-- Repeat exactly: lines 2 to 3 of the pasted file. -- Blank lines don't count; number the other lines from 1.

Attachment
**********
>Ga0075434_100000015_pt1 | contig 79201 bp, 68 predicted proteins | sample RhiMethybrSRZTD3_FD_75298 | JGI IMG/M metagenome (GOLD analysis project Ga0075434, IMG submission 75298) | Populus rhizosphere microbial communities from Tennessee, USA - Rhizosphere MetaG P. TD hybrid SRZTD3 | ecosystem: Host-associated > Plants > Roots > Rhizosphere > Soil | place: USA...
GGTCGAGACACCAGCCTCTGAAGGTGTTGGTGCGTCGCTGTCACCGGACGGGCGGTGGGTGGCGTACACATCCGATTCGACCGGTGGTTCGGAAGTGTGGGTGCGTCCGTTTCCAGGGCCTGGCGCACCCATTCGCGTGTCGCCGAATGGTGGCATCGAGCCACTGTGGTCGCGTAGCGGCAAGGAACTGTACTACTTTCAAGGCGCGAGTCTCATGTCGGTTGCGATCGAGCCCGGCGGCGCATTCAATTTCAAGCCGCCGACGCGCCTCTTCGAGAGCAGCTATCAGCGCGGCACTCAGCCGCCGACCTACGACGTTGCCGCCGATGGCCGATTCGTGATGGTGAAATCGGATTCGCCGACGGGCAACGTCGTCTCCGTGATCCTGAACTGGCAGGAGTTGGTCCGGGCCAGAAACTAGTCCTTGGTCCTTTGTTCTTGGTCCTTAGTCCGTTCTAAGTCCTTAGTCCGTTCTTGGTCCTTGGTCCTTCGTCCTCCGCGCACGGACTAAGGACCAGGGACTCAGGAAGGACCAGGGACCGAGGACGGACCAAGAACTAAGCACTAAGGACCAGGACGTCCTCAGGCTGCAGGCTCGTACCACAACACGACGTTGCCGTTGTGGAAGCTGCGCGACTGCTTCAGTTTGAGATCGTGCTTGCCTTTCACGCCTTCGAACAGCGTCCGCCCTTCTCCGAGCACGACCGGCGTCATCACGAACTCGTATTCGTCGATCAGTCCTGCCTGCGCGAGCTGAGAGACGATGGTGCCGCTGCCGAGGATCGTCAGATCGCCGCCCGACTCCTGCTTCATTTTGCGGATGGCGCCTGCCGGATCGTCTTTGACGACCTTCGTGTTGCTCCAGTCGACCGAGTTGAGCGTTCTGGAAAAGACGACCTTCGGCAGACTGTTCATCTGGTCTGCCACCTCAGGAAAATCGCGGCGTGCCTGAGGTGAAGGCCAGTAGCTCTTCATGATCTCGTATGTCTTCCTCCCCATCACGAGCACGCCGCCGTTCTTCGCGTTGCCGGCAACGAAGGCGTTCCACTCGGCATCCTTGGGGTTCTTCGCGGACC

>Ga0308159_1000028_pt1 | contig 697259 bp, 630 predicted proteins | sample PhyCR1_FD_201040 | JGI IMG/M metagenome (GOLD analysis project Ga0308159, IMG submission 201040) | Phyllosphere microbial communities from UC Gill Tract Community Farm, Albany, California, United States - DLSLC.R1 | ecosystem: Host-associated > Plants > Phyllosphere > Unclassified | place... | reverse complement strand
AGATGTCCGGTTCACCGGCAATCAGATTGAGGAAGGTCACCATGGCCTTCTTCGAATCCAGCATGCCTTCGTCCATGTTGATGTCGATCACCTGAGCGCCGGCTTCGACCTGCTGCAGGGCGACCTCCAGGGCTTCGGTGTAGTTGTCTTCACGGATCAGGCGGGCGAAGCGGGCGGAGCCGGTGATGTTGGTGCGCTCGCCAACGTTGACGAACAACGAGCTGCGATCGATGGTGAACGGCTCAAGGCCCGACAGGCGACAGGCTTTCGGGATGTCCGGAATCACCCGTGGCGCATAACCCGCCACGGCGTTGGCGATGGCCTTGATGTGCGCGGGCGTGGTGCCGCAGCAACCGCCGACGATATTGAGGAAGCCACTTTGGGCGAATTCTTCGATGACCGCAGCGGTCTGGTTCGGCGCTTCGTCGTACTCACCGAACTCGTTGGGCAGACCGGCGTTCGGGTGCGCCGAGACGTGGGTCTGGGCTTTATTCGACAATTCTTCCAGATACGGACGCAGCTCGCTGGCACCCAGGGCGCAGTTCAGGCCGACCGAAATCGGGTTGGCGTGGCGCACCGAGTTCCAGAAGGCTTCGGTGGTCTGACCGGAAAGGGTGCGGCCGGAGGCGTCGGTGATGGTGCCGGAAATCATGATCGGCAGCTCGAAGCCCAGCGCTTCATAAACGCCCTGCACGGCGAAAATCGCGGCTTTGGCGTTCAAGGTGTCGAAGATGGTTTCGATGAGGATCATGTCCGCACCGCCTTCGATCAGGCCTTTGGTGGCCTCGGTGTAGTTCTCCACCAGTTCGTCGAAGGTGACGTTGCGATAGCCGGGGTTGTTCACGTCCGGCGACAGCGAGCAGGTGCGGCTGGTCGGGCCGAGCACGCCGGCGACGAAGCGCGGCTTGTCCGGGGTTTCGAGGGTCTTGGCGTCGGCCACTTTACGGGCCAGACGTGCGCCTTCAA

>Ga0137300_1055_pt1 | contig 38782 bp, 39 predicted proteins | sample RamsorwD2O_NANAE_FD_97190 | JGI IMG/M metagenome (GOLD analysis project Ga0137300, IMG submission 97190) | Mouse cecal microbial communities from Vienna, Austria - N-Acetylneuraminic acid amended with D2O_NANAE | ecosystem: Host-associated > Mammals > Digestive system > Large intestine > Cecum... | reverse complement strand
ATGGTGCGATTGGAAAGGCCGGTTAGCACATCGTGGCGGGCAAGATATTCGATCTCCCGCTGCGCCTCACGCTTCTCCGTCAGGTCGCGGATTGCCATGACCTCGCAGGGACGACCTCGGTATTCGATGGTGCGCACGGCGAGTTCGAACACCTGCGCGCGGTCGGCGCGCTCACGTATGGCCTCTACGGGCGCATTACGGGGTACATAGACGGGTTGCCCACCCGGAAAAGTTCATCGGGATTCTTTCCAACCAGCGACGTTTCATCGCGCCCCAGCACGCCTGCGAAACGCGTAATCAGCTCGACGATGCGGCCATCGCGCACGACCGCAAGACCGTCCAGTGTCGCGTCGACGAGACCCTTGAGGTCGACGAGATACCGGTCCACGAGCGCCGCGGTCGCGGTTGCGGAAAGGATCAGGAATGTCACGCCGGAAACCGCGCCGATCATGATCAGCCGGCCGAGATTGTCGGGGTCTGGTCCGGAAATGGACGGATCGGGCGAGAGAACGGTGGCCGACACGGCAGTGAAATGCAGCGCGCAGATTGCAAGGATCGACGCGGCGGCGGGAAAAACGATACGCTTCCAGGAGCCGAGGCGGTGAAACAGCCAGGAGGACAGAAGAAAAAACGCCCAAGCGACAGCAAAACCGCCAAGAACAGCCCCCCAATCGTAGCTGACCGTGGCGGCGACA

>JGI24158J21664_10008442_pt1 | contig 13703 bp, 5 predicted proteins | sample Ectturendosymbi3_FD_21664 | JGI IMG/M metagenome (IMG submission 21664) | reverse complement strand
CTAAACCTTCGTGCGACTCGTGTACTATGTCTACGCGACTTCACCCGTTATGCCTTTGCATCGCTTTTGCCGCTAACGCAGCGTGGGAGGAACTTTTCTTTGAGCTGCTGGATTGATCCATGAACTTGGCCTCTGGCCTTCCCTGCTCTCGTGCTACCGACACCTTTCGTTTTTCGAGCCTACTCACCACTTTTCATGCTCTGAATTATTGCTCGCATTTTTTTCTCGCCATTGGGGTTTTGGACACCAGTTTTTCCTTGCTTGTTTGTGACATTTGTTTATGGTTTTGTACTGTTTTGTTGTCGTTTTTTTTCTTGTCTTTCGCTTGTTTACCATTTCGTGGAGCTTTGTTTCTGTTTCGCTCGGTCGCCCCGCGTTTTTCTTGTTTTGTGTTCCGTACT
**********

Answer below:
GGTCGAGACACCAGCCTCTGAAGGTGTTGGTGCGTCGCTGTCACCGGACGGGCGGTGGGTGGCGTACACATCCGATTCGACCGGTGGTTCGGAAGTGTGGGTGCGTCCGTTTCCAGGGCCTGGCGCACCCATTCGCGTGTCGCCGAATGGTGGCATCGAGCCACTGTGGTCGCGTAGCGGCAAGGAACTGTACTACTTTCAAGGCGCGAGTCTCATGTCGGTTGCGATCGAGCCCGGCGGCGCATTCAATTTCAAGCCGCCGACGCGCCTCTTCGAGAGCAGCTATCAGCGCGGCACTCAGCCGCCGACCTACGACGTTGCCGCCGATGGCCGATTCGTGATGGTGAAATCGGATTCGCCGACGGGCAACGTCGTCTCCGTGATCCTGAACTGGCAGGAGTTGGTCCGGGCCAGAAACTAGTCCTTGGTCCTTTGTTCTTGGTCCTTAGTCCGTTCTAAGTCCTTAGTCCGTTCTTGGTCCTTGGTCCTTCGTCCTCCGCGCACGGACTAAGGACCAGGGACTCAGGAAGGACCAGGGACCGAGGACGGACCAAGAACTAAGCACTAAGGACCAGGACGTCCTCAGGCTGCAGGCTCGTACCACAACACGACGTTGCCGTTGTGGAAGCTGCGCGACTGCTTCAGTTTGAGATCGTGCTTGCCTTTCACGCCTTCGAACAGCGTCCGCCCTTCTCCGAGCACGACCGGCGTCATCACGAACTCGTATTCGTCGATCAGTCCTGCCTGCGCGAGCTGAGAGACGATGGTGCCGCTGCCGAGGATCGTCAGATCGCCGCCCGACTCCTGCTTCATTTTGCGGATGGCGCCTGCCGGATCGTCTTTGACGACCTTCGTGTTGCTCCAGTCGACCGAGTTGAGCGTTCTGGAAAAGACGACCTTCGGCAGACTGTTCATCTGGTCTGCCACCTCAGGAAAATCGCGGCGTGCCTGAGGTGAAGGCCAGTAGCTCTTCATGATCTCGTATGTCTTCCTCCCCATCACGAGCACGCCGCCGTTCTTCGCGTTGCCGGCAACGAAGGCGTTCCACTCGGCATCCTTGGGGTTCTTCGCGGACC

>Ga0308159_1000028_pt1 | contig 697259 bp, 630 predicted proteins | sample PhyCR1_FD_201040 | JGI IMG/M metagenome (GOLD analysis project Ga0308159, IMG submission 201040) | Phyllosphere microbial communities from UC Gill Tract Community Farm, Albany, California, United States - DLSLC.R1 | ecosystem: Host-associated > Plants > Phyllosphere > Unclassified | place... | reverse complement strand